You have no items in your shopping cart.
How to Draw – best basic exercises
Everyone has thousands of bad drawings in them. The sooner they get them out, the sooner they can do the good drawings!
Get some A3 sized paper, either bond or preferably cartridge, but even butcher’s paper or newsprint is fine. Make sure you aren’t worried about wasting it. Leave the really precious paper for later.
Every drawing you have admired, is the result of countless hours of practice (except those done by children and animals).
You have to train yourself through practice also.
If you’re not prepared to practice, then cheat. Buy yourself a projector or digital camera and do what David Hockney believes many of history’s masters have done with a camera obscura. Trace.
It’s much less rewarding but might give you some good results.
If you want to play and practice – to develop eye-brain-muscle coordination and muscle memory, just as athletes or martial artists do, then welcome to a world of joy, and sometimes of pain.
The following exercises are fundamental to all good visual creativity. They not only enable you to draw better but they hold the keys which unlock your creativity; and a great source of wellbeing. We cannot stress the value of these exercises enough. To see Dr Manuel demonstrate them on his COLOUR IN YOUR LIFE programme, click any of the four below. They are:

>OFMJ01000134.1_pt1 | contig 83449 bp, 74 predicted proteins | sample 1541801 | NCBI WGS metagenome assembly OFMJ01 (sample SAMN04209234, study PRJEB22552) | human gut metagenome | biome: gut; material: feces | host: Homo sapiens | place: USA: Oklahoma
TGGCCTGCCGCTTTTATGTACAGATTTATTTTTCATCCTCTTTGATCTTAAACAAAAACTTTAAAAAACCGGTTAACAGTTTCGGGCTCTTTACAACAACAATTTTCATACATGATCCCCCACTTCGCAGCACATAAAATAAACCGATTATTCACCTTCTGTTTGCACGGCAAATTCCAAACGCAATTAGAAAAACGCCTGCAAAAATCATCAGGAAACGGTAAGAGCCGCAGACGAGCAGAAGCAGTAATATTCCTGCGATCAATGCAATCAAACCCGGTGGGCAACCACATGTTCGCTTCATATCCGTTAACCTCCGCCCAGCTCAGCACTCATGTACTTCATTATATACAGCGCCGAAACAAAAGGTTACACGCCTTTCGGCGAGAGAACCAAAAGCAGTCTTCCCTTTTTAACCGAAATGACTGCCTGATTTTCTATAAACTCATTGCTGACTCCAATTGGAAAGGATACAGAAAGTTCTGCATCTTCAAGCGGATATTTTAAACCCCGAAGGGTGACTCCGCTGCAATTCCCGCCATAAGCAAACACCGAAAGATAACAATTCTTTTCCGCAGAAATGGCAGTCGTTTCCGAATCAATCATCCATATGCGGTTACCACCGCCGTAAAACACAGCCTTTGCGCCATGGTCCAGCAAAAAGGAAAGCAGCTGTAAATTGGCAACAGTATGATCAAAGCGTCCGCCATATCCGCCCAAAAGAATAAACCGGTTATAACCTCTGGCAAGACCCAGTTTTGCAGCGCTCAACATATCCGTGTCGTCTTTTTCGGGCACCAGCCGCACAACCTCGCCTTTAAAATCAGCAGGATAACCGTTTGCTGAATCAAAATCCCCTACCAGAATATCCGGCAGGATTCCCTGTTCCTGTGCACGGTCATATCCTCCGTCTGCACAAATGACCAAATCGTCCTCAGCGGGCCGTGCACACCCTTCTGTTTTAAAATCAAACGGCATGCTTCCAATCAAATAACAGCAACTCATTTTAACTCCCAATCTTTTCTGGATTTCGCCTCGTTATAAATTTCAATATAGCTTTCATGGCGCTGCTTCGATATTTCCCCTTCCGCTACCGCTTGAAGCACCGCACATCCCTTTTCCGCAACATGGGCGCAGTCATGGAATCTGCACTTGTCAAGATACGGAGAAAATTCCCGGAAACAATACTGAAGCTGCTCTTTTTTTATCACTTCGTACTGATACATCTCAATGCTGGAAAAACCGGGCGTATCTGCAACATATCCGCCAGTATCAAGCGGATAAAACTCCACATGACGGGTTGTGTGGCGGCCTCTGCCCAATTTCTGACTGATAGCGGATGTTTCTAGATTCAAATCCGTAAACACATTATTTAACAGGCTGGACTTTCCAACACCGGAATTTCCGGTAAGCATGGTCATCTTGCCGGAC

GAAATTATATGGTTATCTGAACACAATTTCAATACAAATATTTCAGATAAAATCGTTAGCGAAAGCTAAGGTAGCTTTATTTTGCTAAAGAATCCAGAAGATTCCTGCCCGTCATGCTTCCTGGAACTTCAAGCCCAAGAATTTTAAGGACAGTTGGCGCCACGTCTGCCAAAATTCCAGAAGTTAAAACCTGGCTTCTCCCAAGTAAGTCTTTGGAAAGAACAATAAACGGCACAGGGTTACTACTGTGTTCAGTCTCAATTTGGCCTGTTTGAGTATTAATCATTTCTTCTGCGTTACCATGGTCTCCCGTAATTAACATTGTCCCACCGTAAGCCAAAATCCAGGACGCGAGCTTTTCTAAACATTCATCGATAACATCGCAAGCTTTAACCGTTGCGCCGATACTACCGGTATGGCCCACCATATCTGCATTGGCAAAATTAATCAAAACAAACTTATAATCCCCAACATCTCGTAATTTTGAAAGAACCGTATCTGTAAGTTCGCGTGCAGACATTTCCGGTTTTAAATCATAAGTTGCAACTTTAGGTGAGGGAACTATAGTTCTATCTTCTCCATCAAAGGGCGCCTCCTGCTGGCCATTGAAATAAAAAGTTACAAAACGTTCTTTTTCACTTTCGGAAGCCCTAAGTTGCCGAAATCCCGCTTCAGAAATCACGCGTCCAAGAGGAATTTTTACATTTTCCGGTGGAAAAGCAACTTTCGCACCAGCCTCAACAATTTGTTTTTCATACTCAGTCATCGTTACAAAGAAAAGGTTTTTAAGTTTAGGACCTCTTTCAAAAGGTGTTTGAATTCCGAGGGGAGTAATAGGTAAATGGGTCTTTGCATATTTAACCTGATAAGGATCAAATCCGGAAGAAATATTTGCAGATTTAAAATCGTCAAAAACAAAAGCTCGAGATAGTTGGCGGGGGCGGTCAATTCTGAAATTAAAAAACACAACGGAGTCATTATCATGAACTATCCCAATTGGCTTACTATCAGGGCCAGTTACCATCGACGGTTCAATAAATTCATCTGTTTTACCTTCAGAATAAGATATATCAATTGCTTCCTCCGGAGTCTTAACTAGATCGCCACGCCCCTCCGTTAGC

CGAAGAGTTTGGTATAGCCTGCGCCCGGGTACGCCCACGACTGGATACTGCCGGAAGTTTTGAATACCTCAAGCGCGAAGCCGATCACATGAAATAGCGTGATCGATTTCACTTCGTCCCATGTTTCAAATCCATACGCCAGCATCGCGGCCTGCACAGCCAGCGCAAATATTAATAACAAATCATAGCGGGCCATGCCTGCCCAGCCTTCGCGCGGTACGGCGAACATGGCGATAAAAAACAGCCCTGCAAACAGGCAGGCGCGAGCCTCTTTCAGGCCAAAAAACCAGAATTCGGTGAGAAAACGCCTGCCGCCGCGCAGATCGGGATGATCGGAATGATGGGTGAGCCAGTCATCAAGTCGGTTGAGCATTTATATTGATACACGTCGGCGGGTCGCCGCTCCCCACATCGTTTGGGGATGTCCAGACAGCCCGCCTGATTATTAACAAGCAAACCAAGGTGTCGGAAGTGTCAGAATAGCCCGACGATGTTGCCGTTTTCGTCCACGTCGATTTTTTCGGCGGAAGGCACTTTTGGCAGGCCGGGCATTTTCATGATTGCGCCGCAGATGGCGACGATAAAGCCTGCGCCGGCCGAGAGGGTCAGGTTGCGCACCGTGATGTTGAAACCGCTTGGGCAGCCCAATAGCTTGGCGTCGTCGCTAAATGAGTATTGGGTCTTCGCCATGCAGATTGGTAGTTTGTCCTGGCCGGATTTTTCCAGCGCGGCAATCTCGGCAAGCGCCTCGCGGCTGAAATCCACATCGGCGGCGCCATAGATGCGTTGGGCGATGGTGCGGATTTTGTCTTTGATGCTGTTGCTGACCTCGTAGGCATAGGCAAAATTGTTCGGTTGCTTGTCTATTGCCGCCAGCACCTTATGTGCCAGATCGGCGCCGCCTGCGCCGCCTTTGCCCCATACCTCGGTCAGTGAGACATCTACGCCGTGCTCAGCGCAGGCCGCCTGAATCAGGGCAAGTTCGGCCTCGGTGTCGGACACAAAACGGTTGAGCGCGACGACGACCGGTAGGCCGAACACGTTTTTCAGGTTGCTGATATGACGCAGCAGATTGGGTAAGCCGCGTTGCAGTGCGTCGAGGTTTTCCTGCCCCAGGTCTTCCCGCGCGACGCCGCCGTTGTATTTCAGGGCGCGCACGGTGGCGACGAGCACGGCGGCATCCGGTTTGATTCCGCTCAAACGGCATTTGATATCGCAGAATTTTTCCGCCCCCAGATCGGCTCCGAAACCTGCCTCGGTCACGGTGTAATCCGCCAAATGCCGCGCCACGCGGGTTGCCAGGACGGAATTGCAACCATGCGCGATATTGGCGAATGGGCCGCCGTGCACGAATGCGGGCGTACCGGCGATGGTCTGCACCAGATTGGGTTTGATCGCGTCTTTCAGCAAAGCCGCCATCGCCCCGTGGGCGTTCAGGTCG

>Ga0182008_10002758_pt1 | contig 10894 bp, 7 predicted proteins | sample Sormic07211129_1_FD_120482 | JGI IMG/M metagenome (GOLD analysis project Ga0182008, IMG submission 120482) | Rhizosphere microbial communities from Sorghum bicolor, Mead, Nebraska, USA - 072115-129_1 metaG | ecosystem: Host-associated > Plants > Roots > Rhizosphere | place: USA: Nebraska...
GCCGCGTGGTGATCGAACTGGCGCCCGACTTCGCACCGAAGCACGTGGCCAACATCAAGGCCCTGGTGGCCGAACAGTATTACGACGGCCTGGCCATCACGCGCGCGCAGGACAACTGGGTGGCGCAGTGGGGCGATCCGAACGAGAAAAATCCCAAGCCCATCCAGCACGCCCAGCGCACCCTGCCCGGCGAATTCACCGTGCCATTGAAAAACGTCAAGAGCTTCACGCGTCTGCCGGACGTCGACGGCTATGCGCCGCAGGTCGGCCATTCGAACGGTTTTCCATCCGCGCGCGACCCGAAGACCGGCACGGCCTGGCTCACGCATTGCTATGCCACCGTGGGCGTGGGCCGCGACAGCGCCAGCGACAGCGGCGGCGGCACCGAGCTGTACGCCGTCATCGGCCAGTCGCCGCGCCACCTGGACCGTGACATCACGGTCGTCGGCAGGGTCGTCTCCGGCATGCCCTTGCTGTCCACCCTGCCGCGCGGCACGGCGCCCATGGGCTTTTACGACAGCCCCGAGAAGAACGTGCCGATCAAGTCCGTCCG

- gestural drawing
- contour drawing
- weight or mass drawing
- gestural drawingcontour drawingweight or mass drawingmodelled drawing
These drawing exercises were first comprehensively described by Kimon Nicolaides in the 1920’s in the USA. His book “The Natural Way to Draw” is very worthwhile, despite being a little heavy going as regards the exercises. If you are persistent enough to follow his programme you will draw like a fiend in only months! The books by Kaupelis and by Betty Edwards (Drawing on the Right Side of the Brain) also base their exercises on these principles. Most worthwhile drawing programmes use some form or variation of these.